Climatic change is one of the important factors to consider for the futuristic research activities, especially with biodiversity concern. According to Global Climate Observing System (GCOS), it should be ensured that observations and information needed to address the climate issues are obtained and made available to all potential users. The World Meterological Organisation (WMO) also suggested that under the Essential Climate Variables (ECV) the datasets on EVS should provide the empirical evidence, which needed to understand and predict the climatic change to evoluate the mitigation and adaptation measures to underpin the climatic services [1]. Under this programme, it was suggested generating and archiving data on the variables, wherever possible, using historical dataset. The predication of the future climate states that the temperature is the important factor for the terrestrial and temperature and pH are the two major components to be altered in the marine environment concern. As predicted by IPCC [2], a rise of temperature around 1˚C to 2.5˚C was suggested based on the year 2000 data. The expected outcome of this 20% - 30% of plants and animals may extinct and Island States undergo the sea due to increase of sea level rise. The climate change affected drastically and the ecosystem shifts and numerous extinctions will be resultant [3] - [8].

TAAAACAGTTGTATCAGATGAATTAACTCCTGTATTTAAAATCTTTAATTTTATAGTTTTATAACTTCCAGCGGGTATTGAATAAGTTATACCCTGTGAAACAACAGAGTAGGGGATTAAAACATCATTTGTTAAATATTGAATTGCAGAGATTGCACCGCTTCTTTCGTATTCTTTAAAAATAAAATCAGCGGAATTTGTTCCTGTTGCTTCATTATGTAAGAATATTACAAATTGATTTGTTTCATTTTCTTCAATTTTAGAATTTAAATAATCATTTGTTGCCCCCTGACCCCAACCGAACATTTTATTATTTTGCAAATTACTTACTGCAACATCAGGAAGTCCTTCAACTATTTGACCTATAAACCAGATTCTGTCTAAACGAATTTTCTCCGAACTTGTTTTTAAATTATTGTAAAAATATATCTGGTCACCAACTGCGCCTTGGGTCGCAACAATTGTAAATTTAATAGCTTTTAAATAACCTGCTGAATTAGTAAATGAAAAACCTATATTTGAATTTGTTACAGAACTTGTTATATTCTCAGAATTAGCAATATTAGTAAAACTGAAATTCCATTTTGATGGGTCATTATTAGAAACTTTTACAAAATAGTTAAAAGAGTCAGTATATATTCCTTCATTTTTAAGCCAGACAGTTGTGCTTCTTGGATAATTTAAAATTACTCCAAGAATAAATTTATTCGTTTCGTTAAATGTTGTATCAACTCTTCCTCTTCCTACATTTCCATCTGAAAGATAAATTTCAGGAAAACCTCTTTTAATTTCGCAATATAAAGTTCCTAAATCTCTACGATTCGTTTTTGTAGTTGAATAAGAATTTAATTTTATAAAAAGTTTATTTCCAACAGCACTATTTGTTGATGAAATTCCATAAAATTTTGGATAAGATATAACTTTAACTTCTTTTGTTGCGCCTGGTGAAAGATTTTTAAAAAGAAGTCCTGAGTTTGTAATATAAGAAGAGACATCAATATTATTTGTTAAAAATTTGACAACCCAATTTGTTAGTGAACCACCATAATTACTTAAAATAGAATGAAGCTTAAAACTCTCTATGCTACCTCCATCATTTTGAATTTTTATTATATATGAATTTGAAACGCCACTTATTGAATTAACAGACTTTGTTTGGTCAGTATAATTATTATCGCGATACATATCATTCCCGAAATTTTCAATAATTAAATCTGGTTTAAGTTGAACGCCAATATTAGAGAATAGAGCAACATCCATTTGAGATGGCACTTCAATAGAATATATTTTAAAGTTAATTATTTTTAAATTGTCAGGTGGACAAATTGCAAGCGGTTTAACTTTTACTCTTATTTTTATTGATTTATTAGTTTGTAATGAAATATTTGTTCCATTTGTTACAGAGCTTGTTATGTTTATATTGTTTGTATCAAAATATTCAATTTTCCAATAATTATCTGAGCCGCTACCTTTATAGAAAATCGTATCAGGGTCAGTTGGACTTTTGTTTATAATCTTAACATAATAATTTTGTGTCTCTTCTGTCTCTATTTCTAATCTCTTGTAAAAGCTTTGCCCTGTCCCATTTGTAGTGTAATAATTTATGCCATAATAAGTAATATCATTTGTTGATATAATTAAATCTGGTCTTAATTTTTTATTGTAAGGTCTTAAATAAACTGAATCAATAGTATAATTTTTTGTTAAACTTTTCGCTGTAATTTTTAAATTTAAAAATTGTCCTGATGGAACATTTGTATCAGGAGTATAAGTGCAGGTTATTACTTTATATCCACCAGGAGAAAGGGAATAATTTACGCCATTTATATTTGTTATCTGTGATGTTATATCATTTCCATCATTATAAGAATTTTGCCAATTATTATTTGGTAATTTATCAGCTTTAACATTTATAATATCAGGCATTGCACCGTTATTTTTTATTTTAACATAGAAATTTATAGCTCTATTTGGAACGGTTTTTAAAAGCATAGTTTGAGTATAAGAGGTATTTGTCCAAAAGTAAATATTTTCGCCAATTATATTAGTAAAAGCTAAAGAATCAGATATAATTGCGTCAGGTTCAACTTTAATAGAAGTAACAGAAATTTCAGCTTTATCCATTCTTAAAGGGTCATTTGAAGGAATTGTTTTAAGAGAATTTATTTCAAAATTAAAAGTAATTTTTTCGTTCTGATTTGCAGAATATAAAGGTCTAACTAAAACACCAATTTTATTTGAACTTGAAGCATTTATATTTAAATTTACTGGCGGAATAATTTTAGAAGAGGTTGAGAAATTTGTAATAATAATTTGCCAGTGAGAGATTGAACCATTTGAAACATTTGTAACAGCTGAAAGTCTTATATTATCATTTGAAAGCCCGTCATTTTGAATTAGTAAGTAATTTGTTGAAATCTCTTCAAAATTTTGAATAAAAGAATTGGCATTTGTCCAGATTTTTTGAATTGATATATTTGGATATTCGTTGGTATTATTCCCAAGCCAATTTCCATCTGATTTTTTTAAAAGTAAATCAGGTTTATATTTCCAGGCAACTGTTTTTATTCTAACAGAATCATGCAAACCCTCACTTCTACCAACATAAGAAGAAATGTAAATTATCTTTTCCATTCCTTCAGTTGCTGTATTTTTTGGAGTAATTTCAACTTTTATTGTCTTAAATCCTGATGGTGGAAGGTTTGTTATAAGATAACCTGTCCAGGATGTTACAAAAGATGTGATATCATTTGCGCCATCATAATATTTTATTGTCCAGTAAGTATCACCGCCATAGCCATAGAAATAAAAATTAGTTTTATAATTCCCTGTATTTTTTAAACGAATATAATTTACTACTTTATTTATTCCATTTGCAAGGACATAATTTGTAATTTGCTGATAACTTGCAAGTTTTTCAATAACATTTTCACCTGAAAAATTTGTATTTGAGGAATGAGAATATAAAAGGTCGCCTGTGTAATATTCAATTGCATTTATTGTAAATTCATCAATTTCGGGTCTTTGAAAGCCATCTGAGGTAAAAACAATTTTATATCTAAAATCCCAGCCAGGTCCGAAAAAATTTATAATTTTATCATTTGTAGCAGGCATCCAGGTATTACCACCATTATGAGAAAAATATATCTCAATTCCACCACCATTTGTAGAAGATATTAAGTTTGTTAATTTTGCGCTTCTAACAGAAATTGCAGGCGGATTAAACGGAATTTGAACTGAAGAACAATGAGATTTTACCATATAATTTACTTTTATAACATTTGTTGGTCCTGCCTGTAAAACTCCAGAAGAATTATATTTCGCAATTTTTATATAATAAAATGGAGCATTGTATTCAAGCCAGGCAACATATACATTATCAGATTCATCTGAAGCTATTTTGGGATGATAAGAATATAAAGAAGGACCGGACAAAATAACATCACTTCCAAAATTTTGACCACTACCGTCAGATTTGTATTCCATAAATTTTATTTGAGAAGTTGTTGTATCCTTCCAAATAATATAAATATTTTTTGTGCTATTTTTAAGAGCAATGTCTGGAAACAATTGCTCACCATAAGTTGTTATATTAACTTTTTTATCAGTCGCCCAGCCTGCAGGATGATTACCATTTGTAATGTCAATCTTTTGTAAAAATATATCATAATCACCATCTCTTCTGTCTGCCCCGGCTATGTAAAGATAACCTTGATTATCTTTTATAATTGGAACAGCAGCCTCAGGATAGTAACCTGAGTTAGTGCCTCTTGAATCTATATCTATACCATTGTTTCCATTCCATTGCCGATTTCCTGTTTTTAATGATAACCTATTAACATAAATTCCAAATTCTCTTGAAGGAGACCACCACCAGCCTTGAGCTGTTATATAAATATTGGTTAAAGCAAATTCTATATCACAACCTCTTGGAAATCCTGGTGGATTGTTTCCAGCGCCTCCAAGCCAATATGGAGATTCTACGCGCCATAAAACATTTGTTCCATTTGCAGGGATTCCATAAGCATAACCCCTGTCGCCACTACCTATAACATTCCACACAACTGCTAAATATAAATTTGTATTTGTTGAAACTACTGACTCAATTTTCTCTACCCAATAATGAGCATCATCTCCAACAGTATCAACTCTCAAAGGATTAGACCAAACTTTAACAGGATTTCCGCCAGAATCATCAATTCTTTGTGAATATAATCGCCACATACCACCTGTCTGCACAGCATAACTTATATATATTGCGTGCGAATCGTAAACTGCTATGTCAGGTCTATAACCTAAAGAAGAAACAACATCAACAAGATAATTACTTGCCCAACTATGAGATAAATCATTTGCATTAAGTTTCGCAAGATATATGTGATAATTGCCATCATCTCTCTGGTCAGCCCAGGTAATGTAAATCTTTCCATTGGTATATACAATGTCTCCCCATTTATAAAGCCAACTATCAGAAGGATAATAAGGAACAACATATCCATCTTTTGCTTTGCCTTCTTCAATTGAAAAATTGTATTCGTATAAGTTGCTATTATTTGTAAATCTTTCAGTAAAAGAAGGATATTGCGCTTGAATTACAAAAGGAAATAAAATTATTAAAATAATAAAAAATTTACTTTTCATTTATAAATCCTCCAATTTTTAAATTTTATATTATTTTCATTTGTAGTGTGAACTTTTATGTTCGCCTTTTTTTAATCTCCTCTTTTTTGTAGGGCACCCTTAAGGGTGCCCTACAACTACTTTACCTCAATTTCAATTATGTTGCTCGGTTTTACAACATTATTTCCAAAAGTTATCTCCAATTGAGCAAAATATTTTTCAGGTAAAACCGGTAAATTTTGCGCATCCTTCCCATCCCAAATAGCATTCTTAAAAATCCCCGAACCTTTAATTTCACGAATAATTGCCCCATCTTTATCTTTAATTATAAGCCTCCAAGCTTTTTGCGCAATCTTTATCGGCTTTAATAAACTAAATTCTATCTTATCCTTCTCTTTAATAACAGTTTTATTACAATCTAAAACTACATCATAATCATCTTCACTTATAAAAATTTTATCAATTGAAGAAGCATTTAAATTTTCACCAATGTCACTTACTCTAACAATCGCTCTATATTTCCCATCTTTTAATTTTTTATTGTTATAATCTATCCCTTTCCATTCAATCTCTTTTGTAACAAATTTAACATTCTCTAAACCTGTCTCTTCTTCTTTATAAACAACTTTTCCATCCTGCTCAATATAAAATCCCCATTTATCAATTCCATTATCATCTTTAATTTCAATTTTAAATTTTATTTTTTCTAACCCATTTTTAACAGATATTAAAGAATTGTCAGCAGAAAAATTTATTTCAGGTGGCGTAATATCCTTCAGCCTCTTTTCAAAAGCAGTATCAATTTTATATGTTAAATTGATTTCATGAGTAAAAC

The effect of climate change is rapid and highly influence in marine ecosystem, especially in the intertidal zone where the upper temperature differences have their impact [9] [10] [11] [12]. If the species cannot acclimatize physiologically or change genetically to cope with temperature increment to move cooler habitats, i.e. high latitude [5] [7] [13] [14] [15] [16] [17]. It was proposed that the shift of marine species in an average 19 km/year [11] than the terrestrial shift, i.e. 0.6 km/year [5]. Since, the shift range can be predicated well in marine species because of its thermal tolerance limit [18], so as the web interactions changes within ecological community [19].